Google and YouTube Aren’t “Censoring” Breitbart Comments–Belknap v. Alphabet

Craig Belknap alleged that Google and YouTube violated the First Amendment and Section 230 by “deleting the citizen ‘Posts” that accompany and follow” Breitbart articles. (This is a pro se/in pro per suit).

First Amendment. The court says “Neither Alphabet, nor its subsidiaries, Google and YouTube, are state actors.” Cite to PragerU v. YouTube. “Google and YouTube do provide the public with a forum for speech, but that does not make them state actors.” Cite to Halleck. Citing PragerU again, the court says that the state action exclusion for performing municipal functions doesn’t apply to online entities, and it’s irrelevant what words Google or YouTube used to describe themselves. The court summarizes:

The relevant question is whether Google and YouTube are state actors, not whether they offer a public forum for speech.

Like, how hard is that? This simple proposition, which the court elegantly summed up in a short sentence, has apparently eluded millions.

Section 230. Belknap’s Section 230 claim fares no better. The court correctly notes that Section 230 contains only one affirmative requirement. Section 230(d) requires services to notify consumers of the availability of parental control protections, an obligation that has been widely ignored and is frankly silly today. Section 230(d) has been referenced in court opinions only a few times, none in any dispositive way. The court says Belknap’s pleadings didn’t relate to Section 230(d).

The court adds that Section 230 is meant as a liability shield, not a cause of action, and other courts have held that the Communications Decency Act (CDA) does not create any private right of action. The court adds: “because § 230 is mostly a liability shield, § 230 is less likely to offer a private right of action than would provisions of the Communications Decency Act criminalizing harassing conduct, provisions that courts have uniformly concluded create no private right of action.”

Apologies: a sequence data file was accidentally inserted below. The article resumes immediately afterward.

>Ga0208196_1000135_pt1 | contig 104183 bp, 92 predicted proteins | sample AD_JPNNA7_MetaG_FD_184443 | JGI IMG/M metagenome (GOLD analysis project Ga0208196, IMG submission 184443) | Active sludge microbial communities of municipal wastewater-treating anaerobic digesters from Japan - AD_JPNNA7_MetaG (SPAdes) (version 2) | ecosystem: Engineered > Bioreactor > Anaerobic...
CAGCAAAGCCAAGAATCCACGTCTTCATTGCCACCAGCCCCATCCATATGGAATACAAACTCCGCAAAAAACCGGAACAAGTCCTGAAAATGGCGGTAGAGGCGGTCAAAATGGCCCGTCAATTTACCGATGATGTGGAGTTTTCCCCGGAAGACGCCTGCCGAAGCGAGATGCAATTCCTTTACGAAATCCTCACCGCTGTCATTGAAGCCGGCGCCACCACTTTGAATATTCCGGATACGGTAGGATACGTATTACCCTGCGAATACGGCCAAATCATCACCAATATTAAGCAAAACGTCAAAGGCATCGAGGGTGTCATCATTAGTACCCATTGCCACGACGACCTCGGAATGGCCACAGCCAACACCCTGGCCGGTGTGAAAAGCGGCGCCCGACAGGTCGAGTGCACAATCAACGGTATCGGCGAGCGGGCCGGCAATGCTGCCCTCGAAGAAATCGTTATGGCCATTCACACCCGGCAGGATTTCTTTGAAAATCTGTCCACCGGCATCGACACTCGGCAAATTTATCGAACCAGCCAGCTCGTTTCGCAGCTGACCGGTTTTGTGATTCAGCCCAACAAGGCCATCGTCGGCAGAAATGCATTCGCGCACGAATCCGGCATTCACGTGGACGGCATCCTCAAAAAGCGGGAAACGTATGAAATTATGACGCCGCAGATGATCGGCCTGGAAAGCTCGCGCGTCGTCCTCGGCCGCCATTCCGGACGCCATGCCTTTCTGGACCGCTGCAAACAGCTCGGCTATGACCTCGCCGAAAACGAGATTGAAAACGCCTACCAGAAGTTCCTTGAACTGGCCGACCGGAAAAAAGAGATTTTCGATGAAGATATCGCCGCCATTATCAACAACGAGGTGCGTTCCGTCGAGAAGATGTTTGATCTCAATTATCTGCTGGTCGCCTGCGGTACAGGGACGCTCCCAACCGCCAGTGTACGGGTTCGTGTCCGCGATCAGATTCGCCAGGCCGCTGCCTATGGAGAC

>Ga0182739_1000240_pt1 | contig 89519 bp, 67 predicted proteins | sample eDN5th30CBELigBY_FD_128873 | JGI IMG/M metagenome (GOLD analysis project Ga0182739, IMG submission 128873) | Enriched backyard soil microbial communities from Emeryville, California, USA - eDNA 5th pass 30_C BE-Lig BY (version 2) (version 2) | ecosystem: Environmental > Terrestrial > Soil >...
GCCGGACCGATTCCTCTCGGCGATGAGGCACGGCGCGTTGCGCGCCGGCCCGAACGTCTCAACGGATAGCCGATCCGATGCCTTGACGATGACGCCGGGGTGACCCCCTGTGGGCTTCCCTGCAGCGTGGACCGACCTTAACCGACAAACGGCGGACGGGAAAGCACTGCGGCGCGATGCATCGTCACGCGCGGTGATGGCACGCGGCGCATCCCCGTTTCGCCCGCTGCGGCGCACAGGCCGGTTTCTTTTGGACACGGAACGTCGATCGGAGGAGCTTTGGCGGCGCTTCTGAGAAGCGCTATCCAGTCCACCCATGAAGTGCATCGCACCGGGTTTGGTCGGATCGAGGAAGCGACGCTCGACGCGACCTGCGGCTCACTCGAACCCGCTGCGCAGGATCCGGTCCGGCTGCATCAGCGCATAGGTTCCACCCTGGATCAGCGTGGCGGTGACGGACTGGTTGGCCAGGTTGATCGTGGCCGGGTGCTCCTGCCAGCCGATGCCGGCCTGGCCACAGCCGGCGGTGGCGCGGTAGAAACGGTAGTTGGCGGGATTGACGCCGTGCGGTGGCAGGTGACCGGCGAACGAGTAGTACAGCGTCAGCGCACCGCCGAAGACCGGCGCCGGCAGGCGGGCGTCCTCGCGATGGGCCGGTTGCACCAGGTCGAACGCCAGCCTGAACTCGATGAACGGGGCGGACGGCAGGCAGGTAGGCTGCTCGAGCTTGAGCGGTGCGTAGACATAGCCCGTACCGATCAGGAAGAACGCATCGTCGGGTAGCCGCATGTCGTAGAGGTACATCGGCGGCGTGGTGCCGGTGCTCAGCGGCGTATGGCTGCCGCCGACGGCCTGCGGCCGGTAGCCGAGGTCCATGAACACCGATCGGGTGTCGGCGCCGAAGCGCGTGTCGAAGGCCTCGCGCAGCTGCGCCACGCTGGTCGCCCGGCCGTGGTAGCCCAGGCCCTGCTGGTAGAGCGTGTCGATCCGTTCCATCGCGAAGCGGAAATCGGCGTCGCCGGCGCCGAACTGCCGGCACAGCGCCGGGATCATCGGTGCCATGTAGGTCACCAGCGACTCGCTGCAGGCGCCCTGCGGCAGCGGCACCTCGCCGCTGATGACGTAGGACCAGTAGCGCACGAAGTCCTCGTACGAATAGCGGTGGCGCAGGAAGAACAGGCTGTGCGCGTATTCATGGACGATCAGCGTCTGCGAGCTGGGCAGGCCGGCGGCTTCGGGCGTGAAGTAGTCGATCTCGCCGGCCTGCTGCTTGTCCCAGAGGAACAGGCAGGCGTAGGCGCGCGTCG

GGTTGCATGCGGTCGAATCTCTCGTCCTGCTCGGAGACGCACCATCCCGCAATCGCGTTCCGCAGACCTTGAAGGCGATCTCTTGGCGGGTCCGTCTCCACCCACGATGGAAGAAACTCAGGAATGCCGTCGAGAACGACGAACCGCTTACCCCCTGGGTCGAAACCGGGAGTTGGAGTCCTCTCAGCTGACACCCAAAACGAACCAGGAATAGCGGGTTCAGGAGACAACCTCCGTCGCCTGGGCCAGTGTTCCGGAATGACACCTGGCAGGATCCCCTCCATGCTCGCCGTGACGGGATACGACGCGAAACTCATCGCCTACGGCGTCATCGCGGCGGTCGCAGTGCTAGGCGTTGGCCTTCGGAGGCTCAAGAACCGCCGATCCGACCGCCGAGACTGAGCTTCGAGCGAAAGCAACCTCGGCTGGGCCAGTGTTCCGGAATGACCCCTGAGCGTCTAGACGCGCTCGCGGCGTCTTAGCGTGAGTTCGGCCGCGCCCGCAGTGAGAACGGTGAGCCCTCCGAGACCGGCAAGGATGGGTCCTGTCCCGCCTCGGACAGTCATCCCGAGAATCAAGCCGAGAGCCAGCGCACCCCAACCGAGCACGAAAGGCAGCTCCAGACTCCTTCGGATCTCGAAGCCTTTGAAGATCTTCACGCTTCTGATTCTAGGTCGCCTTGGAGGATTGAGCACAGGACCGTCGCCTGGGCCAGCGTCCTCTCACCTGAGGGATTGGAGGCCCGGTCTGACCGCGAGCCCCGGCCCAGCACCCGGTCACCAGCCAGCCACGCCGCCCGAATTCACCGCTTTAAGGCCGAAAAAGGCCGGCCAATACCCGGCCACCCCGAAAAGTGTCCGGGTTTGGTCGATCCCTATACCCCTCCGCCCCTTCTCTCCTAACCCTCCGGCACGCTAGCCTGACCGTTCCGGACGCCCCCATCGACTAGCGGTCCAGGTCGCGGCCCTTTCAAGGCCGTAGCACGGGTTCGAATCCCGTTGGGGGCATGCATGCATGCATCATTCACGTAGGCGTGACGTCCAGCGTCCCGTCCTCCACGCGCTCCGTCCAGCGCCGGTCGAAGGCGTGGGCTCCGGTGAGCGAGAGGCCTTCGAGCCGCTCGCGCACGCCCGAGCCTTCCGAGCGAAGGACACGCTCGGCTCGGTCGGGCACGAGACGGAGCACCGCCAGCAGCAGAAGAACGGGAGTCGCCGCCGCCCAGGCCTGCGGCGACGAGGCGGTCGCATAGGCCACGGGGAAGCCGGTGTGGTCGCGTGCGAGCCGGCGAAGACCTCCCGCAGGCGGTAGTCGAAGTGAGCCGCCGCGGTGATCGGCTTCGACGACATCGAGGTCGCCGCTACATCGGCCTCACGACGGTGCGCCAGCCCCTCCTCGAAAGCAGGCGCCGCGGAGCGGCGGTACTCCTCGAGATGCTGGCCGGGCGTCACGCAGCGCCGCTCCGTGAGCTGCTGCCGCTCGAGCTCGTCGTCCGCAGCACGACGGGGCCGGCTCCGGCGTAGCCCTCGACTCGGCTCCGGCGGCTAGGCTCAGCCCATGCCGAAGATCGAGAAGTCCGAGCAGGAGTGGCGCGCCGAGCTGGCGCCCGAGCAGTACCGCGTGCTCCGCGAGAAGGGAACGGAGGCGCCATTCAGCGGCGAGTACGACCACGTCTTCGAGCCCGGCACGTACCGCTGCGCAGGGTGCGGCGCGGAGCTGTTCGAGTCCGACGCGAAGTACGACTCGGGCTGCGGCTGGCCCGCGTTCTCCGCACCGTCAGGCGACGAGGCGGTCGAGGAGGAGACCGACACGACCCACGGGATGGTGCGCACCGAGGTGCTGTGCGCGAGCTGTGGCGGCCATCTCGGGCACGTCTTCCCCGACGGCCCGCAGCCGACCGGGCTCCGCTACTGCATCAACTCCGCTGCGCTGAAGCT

The court doesn’t conclude that Section 230 preempts Belknap’s claim, but in a footnote, it correctly observes that “Belknap is attempting to hold Defendants liable for removing content created by a third party (i.e., the citizen “Posts” on Breitbart articles), the very conduct for which § 230(c)(1) generally protects internet-based actors like Defendants from liability.”

Implications. It’s easy to mock Belknap’s ill-informed arguments, but at least he has the excuse of proceeding pro se. Sadly, Belknap’s arguments are no worse in quality than the statements repeatedly made by numerous members of Congress who are actively seeking TODAY to burn down the Internet, even as thousands of Americans are dying each day due to a lethal pandemic. I think those members of Congress are more deserving of mocking and ridicule than Belknap is.

Nomenclature note. In a footnote, the court says:

Belknap’s Complaint refers to “Section 230 of the Federal Communications Law.” Aware of a “Section 230” of no other federal law governing internet communications, the Court presumes Belknap is referring to § 230 of the Communications Act of 1934. 47 U.S.C. § 230. The Communications Decency Act of 1996, part of the Telecommunications Act of 1996, amended the Communications Act of 1934 by adding § 230. Pub. L. No. 104-104, §§ 501, 509, 110 Stat. 56, 133, 137-39. Thus, Courts frequently refer to and analyze § 230 as part of the Communications Decency Act of 1996.

This brought to mind Prof. Blake Reid’s Section 230 Citation Alignment chart:

Though Belknap’s terminology was still wrong, it looks like Belknap was closer to “lawful good” than virtually all other Section 230 commentators.

(Per Prof. Reid’s taxonomy, my preferred nomenclature is “chaotic neutral.” I’ve been called worse).

Case citation: Belknap v. Alphabet, Inc., 2020 WL 7049088 (D. Ore. Dec. 1, 2020). Belknap’s 2-page handwritten complaint.

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